Computer-Aided Thermodynamic Tables 2 (CATT2) provides you with a means to access various thermodynamic tables normally found in text or reference books. There is no need to interpolate values from a table. You simply enter a property value you want to evaluate, and let the computer do the work.The good things here is the software is a Windows application so it is more user friendly. Another advantage is the better visual steam or gas table that can show the point of the state.The CATT2 screen is divided into an upper and lower section. The upper section displays the values last evaluated and, in some cases, a graphical representation of those values. The lower section contains a spreadsheet-like log of all previous values evaluated for a particular substance. The sections are separated by a draggable bar, which allows you to view more or less of each section.You can evaluate all of the tables using one of four predefined sets of units. You can select units prior to performing any calculations, using Change Units from the menu or clicking the Units button.The tables are grouped as following :- Water - Refrigerants - Cryogenics- Air - Ideal Gases - Compressibility- PsychrometricsYou can access each group by clicking on the corresponding tabs, at the bottom of the display, or by selecting the group from the Tables menu.System Requirements :Windows (98/2000/XP). (I do not have any experiences using Vista...) DOWNLOAD : CATT.RAR
Introduction to engineering thermodynamics. Topics include units and measures, thermodynamic system, property, and surroundings, closed, open and isolated systems, first law of thermodynamics for closed systems including calculations of boundary work and heat transfer interactions, properties of pure substances including determination of thermodynamic state using the state postulate, introduction to thermodynamic tables, ideal gases, first law of thermodynamics for open systems, second law of thermodynamics, absolute temperature scale, heat engine and refrigeration cycles, Carnot cycle, Kelvin-Planck and Claussius statements of the second law, determination of allowable, reversible, and impossible thermodynamic processes and cycles using the second law, introduction to entropy as a thermodynamic property using the second law, calculation of entropy change and entropy generation for closed and open systems. Introduction to isentropic processes and isentropic efficiencies of devices.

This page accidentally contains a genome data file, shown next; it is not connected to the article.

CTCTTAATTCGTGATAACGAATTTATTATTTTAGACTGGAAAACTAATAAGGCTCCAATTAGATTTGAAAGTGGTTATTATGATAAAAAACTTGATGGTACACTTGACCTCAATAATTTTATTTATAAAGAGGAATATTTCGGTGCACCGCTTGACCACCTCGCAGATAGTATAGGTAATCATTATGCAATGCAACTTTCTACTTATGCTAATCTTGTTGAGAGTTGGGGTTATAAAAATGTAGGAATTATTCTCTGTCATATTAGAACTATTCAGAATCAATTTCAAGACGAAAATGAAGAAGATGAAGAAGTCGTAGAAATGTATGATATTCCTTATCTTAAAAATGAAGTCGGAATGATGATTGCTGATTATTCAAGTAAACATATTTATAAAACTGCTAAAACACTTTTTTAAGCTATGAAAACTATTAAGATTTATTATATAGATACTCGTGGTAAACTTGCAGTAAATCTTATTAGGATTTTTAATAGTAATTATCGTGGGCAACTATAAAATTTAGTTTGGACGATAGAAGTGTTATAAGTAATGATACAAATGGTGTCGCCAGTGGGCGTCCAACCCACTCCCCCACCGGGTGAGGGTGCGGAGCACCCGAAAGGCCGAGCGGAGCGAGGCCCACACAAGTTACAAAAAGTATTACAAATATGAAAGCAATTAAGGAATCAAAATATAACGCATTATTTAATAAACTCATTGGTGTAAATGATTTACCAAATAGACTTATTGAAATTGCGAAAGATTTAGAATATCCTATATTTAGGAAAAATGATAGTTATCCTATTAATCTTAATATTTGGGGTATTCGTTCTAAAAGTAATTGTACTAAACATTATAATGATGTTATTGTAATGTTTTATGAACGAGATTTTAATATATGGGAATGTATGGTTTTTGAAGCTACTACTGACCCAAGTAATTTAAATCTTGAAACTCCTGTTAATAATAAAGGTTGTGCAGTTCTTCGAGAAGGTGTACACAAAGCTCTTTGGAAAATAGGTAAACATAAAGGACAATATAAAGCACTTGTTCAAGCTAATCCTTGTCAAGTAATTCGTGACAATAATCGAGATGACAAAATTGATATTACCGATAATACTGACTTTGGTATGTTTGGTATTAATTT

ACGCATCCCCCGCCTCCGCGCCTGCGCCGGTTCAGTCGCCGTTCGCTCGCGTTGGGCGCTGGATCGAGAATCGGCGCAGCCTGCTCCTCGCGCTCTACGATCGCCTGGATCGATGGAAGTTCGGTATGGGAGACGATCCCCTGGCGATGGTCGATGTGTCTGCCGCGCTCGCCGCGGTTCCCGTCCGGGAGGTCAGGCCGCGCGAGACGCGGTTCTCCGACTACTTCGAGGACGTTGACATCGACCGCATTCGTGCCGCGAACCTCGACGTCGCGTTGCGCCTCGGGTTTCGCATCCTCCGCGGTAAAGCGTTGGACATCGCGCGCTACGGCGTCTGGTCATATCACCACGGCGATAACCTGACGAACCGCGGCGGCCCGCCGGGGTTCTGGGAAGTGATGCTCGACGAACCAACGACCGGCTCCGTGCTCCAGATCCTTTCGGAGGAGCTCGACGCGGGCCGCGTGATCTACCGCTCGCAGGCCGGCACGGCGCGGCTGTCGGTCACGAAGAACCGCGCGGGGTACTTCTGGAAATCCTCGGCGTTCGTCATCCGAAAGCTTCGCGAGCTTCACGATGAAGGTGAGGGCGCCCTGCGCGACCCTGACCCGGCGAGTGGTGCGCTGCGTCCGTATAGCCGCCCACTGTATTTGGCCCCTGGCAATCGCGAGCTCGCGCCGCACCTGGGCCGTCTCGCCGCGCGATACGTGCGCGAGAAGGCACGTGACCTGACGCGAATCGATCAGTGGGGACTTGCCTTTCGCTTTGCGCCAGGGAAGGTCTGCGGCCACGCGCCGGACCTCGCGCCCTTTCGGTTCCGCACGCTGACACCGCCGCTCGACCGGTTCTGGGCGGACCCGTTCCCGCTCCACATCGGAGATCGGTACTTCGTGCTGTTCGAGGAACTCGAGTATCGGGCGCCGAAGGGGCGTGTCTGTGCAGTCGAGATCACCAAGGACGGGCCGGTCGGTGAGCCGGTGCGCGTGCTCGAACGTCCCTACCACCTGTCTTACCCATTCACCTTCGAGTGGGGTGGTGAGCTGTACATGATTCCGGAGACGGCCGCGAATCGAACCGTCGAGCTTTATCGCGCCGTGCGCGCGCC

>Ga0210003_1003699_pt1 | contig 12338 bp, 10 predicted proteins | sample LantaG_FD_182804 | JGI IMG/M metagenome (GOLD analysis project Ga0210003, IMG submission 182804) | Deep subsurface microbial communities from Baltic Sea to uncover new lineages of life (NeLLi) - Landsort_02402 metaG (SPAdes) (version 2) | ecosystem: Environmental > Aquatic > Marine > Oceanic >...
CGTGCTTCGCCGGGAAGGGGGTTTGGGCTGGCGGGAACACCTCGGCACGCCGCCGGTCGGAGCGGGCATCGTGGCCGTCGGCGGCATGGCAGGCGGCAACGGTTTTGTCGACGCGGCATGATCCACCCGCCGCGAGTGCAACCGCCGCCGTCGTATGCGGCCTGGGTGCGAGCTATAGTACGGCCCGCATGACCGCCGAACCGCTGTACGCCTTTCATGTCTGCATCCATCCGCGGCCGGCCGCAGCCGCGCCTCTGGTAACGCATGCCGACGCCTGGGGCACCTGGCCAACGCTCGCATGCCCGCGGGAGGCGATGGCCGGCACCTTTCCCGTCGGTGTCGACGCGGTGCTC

Introduction and analysis of different thermodynamic cycles and factors impacting these cycles. Topics include thermodynamic cycle analysis, thermodynamics of non-reacting and reacting mixtures, power cycles: basic considerations, gas power cycles, vapor and combined power cycles, gas mixtures, air-water vapor mixtures and air conditioning, and chemical reactions from thermodynamics point of view.
Energy sources, combustion systems, fuels and emissions, combustion thermodynamics, chemical kinetics, 1D reactors, combustion phenomena (ignition, flashback, blow-off, deflagration, detonation, etc.), laminar and turbulent premixed and non-premixed flames, and heterogeneous combustion.
Description of a generic vehicle development process. Full vehicle concepts. Performance and fuel efficiency calculations. Fundamentals of internal combustion engines, thermodynamic principles, vibrations. Transmission and drive train design.
Abstract -An evaluation of the effect of vapor-liquid equilibrium experimental data on the design of separation sequences by distillation was done using computer simulation. Separation of a mixture of acetone-chloroform-benzene was chosen as an example problem. Two sequences were compared. To quantify the thermodynamic data uncertainties for each sequence two sets of binary vapor-liquid equilibrium data were chosen. These two sets of data were used to generate simulation cases as in classical two-level factorial design of experiments. A third set of binary vapor-liquid experimental data allows comparing phase liquid models. For the two-column sequence, analysis done to each column alone or to the whole sequence gave the same results. In the three-column sequence, results were different and simulation of the whole sequence gave a complete different account that simulation of each column alone.
The design of chemical processes involves computer simulations. The results of these simulations are strongly dependent on the thermodynamic models for the phase equilibrium. While proper choice of the thermodynamic model is important, the uncertainties in experimental data that are used to regress the model parameters are also significant. Techniques for assessing these effects are required for improving thermodynamic modeling, designing experiments and selecting data. The effect of property inaccuracies on process design is therefore of great importance in the chemical industry. Studies of this problem have been reported earlier (Streich and Kistenmacher, 1979; Nelson et al., 1983; Hernandez et al., 1984). More recent studies have analyzed the effect of model (Mandagarán et al., 1999) and of thermodynamic data (Whiting et al., 1999) on calculated process performance. On the other hand new design methods have been introduced that allows screening of distillation sequences (Thong and Jobson, 2001; Brüggemann and Marquardt, 2004; Liu et al., 2005).